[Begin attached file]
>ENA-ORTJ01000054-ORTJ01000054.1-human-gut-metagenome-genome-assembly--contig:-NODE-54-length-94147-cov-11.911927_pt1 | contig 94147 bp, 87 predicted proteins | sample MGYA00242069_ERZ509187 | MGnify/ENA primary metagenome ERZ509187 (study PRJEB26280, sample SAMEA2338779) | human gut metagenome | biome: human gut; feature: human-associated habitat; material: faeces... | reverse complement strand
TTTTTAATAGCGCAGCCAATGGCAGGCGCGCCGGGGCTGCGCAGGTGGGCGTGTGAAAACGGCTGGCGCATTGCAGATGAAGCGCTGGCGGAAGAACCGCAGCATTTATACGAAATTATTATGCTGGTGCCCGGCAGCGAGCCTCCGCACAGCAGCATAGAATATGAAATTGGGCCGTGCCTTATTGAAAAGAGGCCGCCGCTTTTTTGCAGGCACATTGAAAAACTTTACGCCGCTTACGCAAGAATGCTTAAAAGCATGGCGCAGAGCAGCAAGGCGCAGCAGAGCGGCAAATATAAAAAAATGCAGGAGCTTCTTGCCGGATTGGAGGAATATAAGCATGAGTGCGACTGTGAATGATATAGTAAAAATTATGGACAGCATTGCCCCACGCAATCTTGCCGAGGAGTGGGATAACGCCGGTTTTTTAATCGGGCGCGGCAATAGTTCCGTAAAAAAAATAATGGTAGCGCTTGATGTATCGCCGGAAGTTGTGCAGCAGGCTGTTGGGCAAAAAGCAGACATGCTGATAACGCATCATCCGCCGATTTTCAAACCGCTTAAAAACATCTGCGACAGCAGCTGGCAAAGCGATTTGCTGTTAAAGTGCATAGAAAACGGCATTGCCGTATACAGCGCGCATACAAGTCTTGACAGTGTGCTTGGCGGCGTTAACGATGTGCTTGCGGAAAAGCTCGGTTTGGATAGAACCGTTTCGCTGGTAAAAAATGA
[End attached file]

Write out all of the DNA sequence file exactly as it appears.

>ENA-ORTJ01000054-ORTJ01000054.1-human-gut-metagenome-genome-assembly--contig:-NODE-54-length-94147-cov-11.911927_pt1 | contig 94147 bp, 87 predicted proteins | sample MGYA00242069_ERZ509187 | MGnify/ENA primary metagenome ERZ509187 (study PRJEB26280, sample SAMEA2338779) | human gut metagenome | biome: human gut; feature: human-associated habitat; material: faeces... | reverse complement strand
TTTTTAATAGCGCAGCCAATGGCAGGCGCGCCGGGGCTGCGCAGGTGGGCGTGTGAAAACGGCTGGCGCATTGCAGATGAAGCGCTGGCGGAAGAACCGCAGCATTTATACGAAATTATTATGCTGGTGCCCGGCAGCGAGCCTCCGCACAGCAGCATAGAATATGAAATTGGGCCGTGCCTTATTGAAAAGAGGCCGCCGCTTTTTTGCAGGCACATTGAAAAACTTTACGCCGCTTACGCAAGAATGCTTAAAAGCATGGCGCAGAGCAGCAAGGCGCAGCAGAGCGGCAAATATAAAAAAATGCAGGAGCTTCTTGCCGGATTGGAGGAATATAAGCATGAGTGCGACTGTGAATGATATAGTAAAAATTATGGACAGCATTGCCCCACGCAATCTTGCCGAGGAGTGGGATAACGCCGGTTTTTTAATCGGGCGCGGCAATAGTTCCGTAAAAAAAATAATGGTAGCGCTTGATGTATCGCCGGAAGTTGTGCAGCAGGCTGTTGGGCAAAAAGCAGACATGCTGATAACGCATCATCCGCCGATTTTCAAACCGCTTAAAAACATCTGCGACAGCAGCTGGCAAAGCGATTTGCTGTTAAAGTGCATAGAAAACGGCATTGCCGTATACAGCGCGCATACAAGTCTTGACAGTGTGCTTGGCGGCGTTAACGATGTGCTTGCGGAAAAGCTCGGTTTGGATAGAACCGTTTCGCTGGTAAAAAATGA